This Easter weekend, kayakers and canoeists from all over the UK – and beyond – braved the might of the Thames to take on the challenge of a lifetime, dubbed the ‘canoeist’s Everest’. Becky Done talked to some of the ladies who took part.
It could be argued that there are few greater challenges than the Devizes to Westminster International Canoe and Kayak Marathon. The 125-mile race takes place at Easter each year, starting in Wiltshire and finishing under Westminster Bridge in London.
Entrants who choose to complete the course straight through the night (in double racing canoes or kayaks) will need to draw on every ounce of their mental and physical strength, as most will paddle for over 20 hours non-stop before they finish. Nobody is guaranteed to reach Westminster; and there can be no doubting the fantastic physical and personal accomplishment for those that do.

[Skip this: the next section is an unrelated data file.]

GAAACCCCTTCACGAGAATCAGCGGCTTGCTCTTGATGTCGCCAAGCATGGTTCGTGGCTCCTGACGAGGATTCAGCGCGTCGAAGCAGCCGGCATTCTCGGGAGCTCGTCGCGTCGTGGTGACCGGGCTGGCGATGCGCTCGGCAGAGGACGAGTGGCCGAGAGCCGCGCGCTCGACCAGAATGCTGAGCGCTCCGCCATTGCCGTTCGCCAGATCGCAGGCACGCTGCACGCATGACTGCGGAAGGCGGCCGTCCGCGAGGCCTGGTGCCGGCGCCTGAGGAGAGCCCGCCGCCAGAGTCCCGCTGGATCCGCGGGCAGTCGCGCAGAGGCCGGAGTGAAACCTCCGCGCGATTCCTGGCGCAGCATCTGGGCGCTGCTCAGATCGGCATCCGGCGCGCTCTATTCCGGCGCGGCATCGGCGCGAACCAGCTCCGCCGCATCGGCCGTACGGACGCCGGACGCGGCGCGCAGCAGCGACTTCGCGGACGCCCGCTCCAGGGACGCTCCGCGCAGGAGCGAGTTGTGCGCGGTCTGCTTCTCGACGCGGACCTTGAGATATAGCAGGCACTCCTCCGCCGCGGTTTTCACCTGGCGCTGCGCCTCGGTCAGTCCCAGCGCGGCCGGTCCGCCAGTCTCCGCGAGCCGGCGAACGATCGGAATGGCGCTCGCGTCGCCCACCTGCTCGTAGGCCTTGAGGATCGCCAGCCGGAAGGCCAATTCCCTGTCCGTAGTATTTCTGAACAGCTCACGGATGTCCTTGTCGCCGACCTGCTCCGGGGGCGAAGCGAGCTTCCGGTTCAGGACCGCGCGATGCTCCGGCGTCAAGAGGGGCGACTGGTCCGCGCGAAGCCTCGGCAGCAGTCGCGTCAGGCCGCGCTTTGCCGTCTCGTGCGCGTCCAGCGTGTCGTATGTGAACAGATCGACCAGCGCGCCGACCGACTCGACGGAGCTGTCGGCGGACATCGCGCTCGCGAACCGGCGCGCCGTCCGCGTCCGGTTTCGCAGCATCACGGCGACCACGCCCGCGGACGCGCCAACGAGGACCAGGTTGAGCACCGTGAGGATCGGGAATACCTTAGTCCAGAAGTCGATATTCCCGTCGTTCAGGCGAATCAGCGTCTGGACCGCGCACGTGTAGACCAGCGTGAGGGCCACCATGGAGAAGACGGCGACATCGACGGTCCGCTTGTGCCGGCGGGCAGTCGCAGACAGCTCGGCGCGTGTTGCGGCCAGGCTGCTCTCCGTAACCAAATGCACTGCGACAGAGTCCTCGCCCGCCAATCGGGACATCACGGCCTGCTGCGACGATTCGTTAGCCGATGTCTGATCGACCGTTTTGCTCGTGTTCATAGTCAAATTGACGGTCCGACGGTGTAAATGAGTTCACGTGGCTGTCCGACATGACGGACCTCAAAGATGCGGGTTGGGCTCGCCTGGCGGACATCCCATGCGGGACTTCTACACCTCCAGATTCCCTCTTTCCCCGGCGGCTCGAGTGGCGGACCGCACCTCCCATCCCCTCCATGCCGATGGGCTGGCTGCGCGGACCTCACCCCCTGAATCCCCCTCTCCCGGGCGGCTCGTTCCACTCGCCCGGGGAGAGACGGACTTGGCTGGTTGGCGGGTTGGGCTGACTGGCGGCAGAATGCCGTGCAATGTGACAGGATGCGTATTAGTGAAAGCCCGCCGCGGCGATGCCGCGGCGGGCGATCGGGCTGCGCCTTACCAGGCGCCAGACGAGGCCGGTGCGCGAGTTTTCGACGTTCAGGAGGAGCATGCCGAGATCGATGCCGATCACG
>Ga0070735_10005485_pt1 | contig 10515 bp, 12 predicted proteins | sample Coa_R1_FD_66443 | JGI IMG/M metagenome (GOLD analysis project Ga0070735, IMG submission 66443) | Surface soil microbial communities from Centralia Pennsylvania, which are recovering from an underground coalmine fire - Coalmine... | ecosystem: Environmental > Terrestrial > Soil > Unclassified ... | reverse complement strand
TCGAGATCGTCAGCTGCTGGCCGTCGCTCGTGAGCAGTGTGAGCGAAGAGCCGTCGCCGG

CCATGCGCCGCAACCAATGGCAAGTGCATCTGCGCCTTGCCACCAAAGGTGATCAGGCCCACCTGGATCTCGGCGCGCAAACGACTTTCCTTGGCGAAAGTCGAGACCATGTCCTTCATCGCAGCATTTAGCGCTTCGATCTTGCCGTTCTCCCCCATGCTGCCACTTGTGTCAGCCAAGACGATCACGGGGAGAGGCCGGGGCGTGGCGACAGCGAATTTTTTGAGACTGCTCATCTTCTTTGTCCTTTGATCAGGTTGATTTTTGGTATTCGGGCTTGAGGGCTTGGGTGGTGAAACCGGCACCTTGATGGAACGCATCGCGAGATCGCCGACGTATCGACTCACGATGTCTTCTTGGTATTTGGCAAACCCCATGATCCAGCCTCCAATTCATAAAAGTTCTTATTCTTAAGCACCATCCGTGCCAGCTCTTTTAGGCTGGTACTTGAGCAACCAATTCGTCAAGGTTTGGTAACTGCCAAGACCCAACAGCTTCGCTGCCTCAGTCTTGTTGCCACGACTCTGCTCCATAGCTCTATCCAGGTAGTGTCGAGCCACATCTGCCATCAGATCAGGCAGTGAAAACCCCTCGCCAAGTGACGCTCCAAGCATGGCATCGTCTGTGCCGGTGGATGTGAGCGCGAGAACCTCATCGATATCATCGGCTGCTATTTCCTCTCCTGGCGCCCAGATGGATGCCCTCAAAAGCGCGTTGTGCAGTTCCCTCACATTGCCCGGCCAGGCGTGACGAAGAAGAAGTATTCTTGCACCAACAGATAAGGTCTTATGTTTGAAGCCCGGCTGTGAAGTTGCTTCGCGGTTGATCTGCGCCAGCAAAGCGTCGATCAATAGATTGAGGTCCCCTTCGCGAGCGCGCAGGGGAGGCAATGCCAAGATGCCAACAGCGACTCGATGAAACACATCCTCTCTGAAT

Entrants into the race are predominantly men – but each year, a handful of hardy women set themselves the challenge. Past participants in the overnight race have included Rebecca Stephens (the first British woman to climb Everest) and Sportsister’s very own Danielle Sellwood, who holds two course records.
One member of the female contingent this year was 25 year-old Kim Wetherall (pictured above right) from Twickenham, racing with Henry Hendron, 27. Kim is an experienced kayaker, having won the four-day junior race in 2003; but she had never embarked on the overnight event before. “I wanted to prove that I could actually do it,” she says.